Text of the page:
“Here is a word spoken against Babylon. The king of Babylon had been very kind to Jeremiah, and yet he must foretell the ruin of that kingdom; for God’s prophets must not be governed by favor or affection. Whoever are our friends, if, notwithstanding, they are God’s enemies, we dare not speak peace to them.” (Matthew Henry’s Commentary of the Whole Bible; Zondervan Publishing,1961; page 1018)

I don’t know about you, but as much as I appreciate Matthew Henry’s insight into God’s Word, sometimes reading him is like reading a foreign language. I guess, if you were born in 1662 like he was, his vocabulary wouldn’t sound so strange. But for those of us living in the 21st Century, here’s what I get out of Henry’s old world vocabulary:

It’s not always easy to talk to the people closest to us about sin, about their need of the Savior. It’s not always easy to tell someone they are wrong, especially if that person is a really nice, good, upstanding person. And it’s hard to speak the Truth when we know we might offend someone we have a personal relationship with.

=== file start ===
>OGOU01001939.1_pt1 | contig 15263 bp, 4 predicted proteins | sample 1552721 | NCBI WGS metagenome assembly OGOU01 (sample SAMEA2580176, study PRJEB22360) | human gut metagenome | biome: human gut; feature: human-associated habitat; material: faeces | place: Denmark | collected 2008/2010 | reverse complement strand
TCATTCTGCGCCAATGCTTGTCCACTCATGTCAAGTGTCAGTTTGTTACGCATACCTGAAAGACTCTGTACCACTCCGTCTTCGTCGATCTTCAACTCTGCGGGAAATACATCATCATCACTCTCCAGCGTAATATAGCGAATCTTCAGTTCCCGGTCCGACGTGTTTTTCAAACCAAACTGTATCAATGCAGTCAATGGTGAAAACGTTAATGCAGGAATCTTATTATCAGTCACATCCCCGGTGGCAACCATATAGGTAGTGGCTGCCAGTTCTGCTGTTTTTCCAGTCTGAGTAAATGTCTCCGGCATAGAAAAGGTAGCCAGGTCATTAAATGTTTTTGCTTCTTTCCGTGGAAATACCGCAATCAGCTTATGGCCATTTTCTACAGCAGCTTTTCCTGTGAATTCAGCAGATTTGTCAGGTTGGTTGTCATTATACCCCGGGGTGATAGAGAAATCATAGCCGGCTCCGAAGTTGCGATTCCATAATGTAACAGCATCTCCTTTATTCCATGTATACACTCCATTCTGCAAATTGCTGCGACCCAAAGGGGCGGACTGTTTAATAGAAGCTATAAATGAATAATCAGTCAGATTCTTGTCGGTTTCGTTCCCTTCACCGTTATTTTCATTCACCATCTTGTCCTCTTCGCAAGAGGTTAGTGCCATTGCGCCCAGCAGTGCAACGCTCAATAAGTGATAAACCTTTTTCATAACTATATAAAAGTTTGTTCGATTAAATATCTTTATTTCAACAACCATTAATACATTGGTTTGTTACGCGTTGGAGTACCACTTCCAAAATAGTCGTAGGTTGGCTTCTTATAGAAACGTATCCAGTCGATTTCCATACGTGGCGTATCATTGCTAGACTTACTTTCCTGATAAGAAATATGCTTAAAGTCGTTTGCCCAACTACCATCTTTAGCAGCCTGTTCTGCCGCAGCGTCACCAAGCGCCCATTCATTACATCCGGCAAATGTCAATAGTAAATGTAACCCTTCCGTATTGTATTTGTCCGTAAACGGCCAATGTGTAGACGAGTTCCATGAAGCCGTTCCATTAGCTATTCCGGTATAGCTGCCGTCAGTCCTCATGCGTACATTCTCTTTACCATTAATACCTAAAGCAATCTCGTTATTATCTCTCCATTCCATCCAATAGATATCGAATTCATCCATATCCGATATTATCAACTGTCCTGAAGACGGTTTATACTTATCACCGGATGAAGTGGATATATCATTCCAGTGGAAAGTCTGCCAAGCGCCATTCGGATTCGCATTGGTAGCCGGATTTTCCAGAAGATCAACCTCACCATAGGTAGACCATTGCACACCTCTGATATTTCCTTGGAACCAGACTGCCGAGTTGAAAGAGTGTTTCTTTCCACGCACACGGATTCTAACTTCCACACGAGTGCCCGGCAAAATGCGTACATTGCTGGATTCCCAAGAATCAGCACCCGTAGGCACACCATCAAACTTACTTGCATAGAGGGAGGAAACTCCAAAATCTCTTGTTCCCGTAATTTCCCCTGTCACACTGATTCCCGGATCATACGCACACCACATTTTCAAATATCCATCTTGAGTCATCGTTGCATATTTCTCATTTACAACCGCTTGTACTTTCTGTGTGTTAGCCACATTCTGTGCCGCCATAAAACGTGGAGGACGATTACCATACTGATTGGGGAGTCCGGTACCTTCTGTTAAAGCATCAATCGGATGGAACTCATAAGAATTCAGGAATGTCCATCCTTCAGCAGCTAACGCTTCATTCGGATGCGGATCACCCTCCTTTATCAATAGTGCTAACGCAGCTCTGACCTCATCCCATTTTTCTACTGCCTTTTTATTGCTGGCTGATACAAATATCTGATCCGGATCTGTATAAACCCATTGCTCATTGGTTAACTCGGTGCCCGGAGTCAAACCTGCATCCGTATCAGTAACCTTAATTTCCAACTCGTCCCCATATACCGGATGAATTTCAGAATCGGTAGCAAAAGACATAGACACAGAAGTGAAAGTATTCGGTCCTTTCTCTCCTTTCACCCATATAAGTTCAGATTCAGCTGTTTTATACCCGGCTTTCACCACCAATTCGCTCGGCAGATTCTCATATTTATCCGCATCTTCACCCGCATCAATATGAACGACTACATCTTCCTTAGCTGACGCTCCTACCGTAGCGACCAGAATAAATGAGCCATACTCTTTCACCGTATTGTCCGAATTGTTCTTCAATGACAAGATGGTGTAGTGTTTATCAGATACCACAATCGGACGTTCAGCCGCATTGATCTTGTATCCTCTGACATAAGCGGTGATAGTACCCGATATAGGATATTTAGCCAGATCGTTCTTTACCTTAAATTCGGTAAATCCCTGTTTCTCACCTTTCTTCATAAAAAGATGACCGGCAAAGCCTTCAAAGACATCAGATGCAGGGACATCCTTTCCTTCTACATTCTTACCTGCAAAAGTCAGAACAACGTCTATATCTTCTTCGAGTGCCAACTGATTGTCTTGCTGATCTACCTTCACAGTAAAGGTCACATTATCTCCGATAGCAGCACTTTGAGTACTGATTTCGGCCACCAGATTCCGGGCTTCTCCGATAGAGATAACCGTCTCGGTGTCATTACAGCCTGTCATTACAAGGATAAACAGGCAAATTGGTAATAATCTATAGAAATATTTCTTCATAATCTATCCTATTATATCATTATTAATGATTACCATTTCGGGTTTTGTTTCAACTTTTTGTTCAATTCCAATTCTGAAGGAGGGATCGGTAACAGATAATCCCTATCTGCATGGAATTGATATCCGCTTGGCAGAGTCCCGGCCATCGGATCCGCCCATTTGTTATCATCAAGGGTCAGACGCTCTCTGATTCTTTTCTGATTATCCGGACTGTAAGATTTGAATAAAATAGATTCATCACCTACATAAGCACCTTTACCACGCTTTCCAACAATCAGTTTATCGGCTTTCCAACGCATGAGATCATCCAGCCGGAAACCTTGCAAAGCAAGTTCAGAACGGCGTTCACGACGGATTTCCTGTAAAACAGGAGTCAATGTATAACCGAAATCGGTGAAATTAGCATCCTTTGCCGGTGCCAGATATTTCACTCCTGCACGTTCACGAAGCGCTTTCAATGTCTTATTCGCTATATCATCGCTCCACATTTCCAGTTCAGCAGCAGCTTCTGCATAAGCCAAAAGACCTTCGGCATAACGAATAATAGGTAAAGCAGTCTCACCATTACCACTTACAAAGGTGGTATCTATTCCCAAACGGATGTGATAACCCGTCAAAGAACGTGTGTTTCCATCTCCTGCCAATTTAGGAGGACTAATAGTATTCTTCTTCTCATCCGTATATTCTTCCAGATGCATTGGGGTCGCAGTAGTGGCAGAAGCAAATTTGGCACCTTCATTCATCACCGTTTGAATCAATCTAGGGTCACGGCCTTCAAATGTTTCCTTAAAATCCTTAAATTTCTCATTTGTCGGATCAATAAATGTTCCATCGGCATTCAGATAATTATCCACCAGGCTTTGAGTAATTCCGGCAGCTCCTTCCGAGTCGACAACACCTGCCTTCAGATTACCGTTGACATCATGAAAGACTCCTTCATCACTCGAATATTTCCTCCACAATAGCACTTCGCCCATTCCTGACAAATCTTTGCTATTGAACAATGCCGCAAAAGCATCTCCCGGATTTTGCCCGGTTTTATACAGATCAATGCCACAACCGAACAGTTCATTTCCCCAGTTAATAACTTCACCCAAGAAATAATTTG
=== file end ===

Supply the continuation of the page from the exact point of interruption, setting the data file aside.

But Henry reminds us that all unbelievers, everyone who rejects God or ignores Him, anyone who thinks they are ok on their own, are enemies of God. The Bible is clear; you are either for God or against Him. There is no category of “nice guy” that cancels out our guilt of sin, and our need of Jesus.

Did you get what Henry said? God’s prophets, those of us entrusted with the Truth must not let our affection for someone prevent us from sharing the Truth. And if our loved one, or our sweet friend, or our kind neighbor, has not confessed sin and accepted Jesus as their Savior, WE MUST NOT TELL THEM EVERYTHING WILL BE OK.

We must not say of someone who rejects Jesus and dies, that they are in a better place. They are in a horrible place. More horrible than we can imagine. We must not say of an unsaved person who suffers a painful death that, well at least they are not in pain any more. Because the reality is they are in more pain than they ever experienced in this life. If we say otherwise, what message are we giving to those of our friends and family who have yet to accept God’s grace?